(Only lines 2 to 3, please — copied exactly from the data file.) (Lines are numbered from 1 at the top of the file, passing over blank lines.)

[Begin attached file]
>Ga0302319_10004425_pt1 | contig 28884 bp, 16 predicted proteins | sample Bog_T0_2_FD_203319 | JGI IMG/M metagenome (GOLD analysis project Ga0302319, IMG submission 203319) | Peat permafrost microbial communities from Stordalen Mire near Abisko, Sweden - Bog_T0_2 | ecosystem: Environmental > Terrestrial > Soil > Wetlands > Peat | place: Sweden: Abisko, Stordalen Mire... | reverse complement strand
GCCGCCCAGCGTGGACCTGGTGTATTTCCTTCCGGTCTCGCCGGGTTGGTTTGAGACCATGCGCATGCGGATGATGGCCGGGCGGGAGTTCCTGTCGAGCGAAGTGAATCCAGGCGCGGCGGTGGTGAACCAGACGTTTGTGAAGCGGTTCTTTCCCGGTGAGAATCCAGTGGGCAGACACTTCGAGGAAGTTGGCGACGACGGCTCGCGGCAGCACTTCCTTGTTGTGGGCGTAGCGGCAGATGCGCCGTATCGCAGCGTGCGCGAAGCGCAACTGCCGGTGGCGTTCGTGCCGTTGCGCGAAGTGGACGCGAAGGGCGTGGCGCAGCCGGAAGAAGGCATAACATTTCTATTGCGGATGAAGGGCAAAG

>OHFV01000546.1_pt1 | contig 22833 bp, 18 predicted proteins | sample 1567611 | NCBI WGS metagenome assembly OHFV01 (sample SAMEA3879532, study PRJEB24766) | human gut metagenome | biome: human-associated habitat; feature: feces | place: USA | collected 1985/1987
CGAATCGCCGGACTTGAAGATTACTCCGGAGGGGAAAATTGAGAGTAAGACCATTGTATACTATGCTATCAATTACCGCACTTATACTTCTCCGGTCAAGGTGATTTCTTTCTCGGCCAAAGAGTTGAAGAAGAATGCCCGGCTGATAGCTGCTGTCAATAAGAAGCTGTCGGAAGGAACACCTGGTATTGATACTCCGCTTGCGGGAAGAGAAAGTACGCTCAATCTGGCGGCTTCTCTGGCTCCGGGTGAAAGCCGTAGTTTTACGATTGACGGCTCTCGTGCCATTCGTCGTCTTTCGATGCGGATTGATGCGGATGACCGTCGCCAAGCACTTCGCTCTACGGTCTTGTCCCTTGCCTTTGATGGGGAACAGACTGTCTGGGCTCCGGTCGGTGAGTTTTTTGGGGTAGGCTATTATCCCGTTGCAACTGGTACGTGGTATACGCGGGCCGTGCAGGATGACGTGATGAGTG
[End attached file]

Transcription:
GCCGCCCAGCGTGGACCTGGTGTATTTCCTTCCGGTCTCGCCGGGTTGGTTTGAGACCATGCGCATGCGGATGATGGCCGGGCGGGAGTTCCTGTCGAGCGAAGTGAATCCAGGCGCGGCGGTGGTGAACCAGACGTTTGTGAAGCGGTTCTTTCCCGGTGAGAATCCAGTGGGCAGACACTTCGAGGAAGTTGGCGACGACGGCTCGCGGCAGCACTTCCTTGTTGTGGGCGTAGCGGCAGATGCGCCGTATCGCAGCGTGCGCGAAGCGCAACTGCCGGTGGCGTTCGTGCCGTTGCGCGAAGTGGACGCGAAGGGCGTGGCGCAGCCGGAAGAAGGCATAACATTTCTATTGCGGATGAAGGGCAAAG

>OHFV01000546.1_pt1 | contig 22833 bp, 18 predicted proteins | sample 1567611 | NCBI WGS metagenome assembly OHFV01 (sample SAMEA3879532, study PRJEB24766) | human gut metagenome | biome: human-associated habitat; feature: feces | place: USA | collected 1985/1987